These reflections are a result of more than 40 years of ministry as a Roman Catholic priest. Most of these years I spent in the Diocese of Charlotte which covers Western North Carolina. Now I am retired, and live in Medellín, Colombia where I continue to serve as a priest in the Archdiocese of Medellín.
New moon and sabbath, calling of assemblies, octaves with wickedness: these I cannot bear. Your new moons and festivals I detest; they weigh me down, I tire of the load. When you spread out your hands, I close my eyes to you; Though you pray the more, I will not listen. Your hands are full of blood! Wash yourselves clean! Put away your misdeeds from before my eyes; cease doing evil; learn to do good. Make justice your aim: redress the wronged, hear the orphan’s plea, defend the widow. (Is 1:13-17)
To think that God would get tired of us and all our religiosity perhaps is too much for most believers to handle. But the Scriptures are very clear. What God wants is not for us to be “religious” but rather to act with justice: to redress the wronged, hear the orphan’s plea, defend the widow. Perhaps it takes a football coach and his team to teach the church to “learn to do good.” As Nick Saban and the Alabama football team said so elegantly: “All lives can’t matter until black lives matter.”
On that day, Jesus went out of the house and sat down by the sea. Such large crowds gathered around him that he got into a boat and sat down, and the whole crowd stood along the shore. And he spoke to them at length in parables, saying: “A sower went out to sow. And as he sowed, some seed fell on the path, and birds came and ate it up. Some fell on rocky ground, where it had little soil. It sprang up at once because the soil was not deep, and when the sun rose it was scorched, and it withered for lack of roots. Some seed fell among thorns, and the thorns grew up and choked it. But some seed fell on rich soil, and produced fruit, a hundred or sixty or thirtyfold. Whoever has ears ought to hear.” (Mt 13:1-9)
The parable of the miraculous harvest reminds us that the harvest is brought by God. Besides look where the sower does his sowing: the middle of the road, among the rocks, and among the thorns. Silly sower . . . none of us would do that. We prepare the ground for our summer garden. We weed, we sweat, and take great care and great pride in our bumper crop of summer tomatoes. If the parable has something to do with the Kingdom of God . . . then there’s no time to waste. Sow the word wherever we can and leave the harvest to the Lord.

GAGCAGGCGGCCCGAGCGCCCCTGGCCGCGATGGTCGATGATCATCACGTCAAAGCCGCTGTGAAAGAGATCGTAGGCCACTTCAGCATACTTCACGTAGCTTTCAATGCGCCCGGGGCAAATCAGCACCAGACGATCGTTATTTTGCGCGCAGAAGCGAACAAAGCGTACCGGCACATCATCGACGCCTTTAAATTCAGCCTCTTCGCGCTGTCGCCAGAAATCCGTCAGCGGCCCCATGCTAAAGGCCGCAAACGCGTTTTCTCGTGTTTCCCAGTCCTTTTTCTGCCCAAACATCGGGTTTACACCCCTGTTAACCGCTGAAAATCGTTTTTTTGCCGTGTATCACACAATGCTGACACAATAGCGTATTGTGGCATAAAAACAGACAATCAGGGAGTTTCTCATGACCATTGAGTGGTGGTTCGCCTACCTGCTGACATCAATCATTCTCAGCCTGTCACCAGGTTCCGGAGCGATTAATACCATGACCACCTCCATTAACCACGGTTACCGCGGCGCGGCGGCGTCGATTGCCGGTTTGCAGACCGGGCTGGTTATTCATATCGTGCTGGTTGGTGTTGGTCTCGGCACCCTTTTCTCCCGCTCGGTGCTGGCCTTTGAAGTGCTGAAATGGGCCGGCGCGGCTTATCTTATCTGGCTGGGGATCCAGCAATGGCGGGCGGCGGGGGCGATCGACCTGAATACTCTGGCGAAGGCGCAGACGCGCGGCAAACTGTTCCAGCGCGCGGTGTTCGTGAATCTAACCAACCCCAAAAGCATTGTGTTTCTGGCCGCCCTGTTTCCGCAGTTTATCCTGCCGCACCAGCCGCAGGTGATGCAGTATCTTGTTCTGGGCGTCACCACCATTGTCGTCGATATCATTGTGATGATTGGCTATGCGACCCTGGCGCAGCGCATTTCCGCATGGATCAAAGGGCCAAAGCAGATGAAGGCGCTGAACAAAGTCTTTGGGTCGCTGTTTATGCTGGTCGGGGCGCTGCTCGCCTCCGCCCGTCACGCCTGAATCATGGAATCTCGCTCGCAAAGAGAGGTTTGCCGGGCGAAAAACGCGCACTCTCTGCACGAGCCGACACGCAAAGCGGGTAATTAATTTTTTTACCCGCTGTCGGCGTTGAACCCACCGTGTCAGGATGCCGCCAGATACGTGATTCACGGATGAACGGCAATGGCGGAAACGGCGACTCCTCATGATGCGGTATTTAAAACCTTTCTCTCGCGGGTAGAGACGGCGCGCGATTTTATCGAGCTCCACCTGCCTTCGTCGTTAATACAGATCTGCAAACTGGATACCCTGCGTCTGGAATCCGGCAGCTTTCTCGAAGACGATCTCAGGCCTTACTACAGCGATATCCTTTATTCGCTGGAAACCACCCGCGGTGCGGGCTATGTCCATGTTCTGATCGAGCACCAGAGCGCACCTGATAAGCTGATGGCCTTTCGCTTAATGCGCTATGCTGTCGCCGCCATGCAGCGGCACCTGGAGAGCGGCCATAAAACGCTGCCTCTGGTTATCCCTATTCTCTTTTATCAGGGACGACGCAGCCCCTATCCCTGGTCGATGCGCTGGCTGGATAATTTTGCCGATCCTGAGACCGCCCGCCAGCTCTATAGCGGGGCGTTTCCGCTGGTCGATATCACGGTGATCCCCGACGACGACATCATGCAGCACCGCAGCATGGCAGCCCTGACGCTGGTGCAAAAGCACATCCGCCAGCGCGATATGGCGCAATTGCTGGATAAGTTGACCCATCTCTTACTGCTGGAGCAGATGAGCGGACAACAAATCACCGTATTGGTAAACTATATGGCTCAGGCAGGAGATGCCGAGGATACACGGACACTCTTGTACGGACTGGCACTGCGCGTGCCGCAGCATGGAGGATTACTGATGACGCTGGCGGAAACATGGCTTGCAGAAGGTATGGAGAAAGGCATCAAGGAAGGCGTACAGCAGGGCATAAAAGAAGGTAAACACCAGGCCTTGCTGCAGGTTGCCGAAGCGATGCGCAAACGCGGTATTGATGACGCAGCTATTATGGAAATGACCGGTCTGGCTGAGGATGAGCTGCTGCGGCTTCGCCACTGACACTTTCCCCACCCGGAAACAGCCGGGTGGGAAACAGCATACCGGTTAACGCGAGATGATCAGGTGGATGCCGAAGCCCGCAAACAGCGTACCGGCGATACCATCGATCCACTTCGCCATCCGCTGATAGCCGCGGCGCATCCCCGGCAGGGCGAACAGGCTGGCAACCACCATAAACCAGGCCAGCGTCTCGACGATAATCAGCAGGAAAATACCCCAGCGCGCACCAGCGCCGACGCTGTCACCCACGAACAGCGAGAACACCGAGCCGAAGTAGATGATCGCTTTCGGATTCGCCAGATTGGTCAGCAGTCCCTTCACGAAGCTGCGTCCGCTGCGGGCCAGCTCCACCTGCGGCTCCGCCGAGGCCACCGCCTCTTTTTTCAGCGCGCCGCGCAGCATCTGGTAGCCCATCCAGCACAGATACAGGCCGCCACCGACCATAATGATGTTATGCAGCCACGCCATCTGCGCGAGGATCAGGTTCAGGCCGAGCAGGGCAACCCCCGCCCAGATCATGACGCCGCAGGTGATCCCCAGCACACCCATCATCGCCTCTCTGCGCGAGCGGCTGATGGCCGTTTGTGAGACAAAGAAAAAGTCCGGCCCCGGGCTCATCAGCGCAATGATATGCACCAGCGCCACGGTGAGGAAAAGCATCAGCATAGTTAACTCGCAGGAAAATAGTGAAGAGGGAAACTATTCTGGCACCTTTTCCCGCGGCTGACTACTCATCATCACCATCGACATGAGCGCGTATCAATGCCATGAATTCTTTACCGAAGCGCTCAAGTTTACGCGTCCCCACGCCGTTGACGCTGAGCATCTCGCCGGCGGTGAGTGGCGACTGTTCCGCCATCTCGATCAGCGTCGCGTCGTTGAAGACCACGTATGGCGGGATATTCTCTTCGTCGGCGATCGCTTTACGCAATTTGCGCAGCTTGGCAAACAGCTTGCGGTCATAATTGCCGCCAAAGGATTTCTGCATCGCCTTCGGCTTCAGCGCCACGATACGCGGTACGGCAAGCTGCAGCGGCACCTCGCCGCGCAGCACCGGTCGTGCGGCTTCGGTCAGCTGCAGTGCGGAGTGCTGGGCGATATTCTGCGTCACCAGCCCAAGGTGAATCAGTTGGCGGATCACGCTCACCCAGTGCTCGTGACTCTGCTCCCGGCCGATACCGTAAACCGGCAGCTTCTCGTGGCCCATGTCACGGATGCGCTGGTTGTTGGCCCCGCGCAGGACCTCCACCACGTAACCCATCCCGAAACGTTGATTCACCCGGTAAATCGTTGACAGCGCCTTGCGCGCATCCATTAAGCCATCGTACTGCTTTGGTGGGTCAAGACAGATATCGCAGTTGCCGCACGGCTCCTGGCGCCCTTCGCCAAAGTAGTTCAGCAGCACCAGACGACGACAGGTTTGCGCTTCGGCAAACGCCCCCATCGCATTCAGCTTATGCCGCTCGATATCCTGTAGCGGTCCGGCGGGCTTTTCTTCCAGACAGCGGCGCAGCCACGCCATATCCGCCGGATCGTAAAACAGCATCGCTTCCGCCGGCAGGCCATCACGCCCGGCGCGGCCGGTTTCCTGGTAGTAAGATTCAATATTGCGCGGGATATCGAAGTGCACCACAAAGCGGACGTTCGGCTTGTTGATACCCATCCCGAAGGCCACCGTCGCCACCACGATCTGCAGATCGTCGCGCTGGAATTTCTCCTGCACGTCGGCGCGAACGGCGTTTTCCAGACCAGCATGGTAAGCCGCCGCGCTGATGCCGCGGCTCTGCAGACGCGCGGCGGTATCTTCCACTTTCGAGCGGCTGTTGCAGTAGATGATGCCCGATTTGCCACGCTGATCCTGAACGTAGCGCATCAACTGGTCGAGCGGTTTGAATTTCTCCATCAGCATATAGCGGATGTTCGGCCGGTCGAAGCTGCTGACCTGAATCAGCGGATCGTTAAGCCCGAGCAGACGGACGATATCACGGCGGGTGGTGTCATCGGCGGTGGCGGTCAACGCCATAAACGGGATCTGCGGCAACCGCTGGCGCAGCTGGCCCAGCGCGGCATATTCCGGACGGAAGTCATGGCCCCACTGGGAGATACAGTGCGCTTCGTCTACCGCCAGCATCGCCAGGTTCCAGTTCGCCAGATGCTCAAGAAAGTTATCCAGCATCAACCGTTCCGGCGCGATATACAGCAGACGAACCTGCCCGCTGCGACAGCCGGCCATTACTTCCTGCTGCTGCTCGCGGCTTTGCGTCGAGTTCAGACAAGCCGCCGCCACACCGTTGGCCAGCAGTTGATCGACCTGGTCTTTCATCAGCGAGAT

The painting is The Sower by Vincent Van Gogh.
Then I heard the voice of the Lord saying, “Whom shall I send? Who will go for us?” “Here I am,” I said; “send me!” (Is 6:8)
The call of the prophet Isaiah is remarkable for the eagerness with which the prophet responds, “Here I am, send me!” Today is the feast of Saint Benedict. The Rule for Monasteries which Benedict wrote invites us all to the school of the Lord’s service.
Today's picture is the mural of Saint Benedict from Saint Meinrad Archabbey in Indiana.
Brother will hand over brother to death, and the father his child; children will rise up against parents and have them put to death. You will be hated by all because of my name, but whoever endures to the end will be saved. (Mt 10:21-22)
You won’t find this verse on a Hallmark card . . . but the question comes, why did a Christian community preserve this particular saying of Jesus? It must have reflected the real life situation of people in that community. I remember the shortest sermon I ever heard. It was about this passage: You will be hated by all because of my name. The young preacher got up and asked, “Why don’t they hate us anymore? And then sat down. It’s still a good question. Because if we stand with those that Jesus stands with . . . well, we will be hated by everyone.
The photo today is Christ of the Breadlines by Fritz Eichenberg (1950).
Yet it was I who taught Ephraim to walk, who took them in my arms; I drew them with human cords, with bands of love; I fostered them like one who raises an infant to his cheeks. (Hosea 11:4)
What a tender image of God who scoops us up in arms of love and covers us with kisses!
Responsorial Psalm (Psalm 105) R. Seek always the face of the Lord. Sing to him, sing his praise, proclaim all his wondrous deeds. Glory in his holy name; rejoice, O hearts that seek the LORD! R. Seek always the face of the Lord. R. Seek always the face of the Lord.
To “seek always the face of the Lord” is the goal of Christian life. In fact, heaven is described as the Beatific Vision, literally to behold the Face of God for all eternity. The marvelous thing about Christianity is that we don’t have to wait until heaven in order to see God’s Face. As Jesus says in the Parable of the Last Judgment, “I was hungry and you fed me. A stranger and you welcomed me. Sick and in prison and you visited me . . . .” (Mt 25:31-46). “Seek always the face of the Lord” is really a call to practice justice.
At the sight of the crowds, his heart was moved with pity for them because they were troubled and abandoned, like sheep without a shepherd. Then he said to his disciples, “The harvest is abundant but the laborers are few; so ask the master of the harvest to send out laborers for his harvest.” (Mt 9:36-38)
Some folks like to think that the current crisis in vocations is somehow to be blamed on the reforms, especially the liturgical reforms, of the Second Vatican Council (1962-1965). But, of course, that is pure nonsense. From the very beginning of the church, there has always been a crisis of vocations—there has never been enough workers for the harvest. As Pope Francis points out repeatedly, what is needed is not a great number of shepherds, but rather shepherds that smell of the sheep.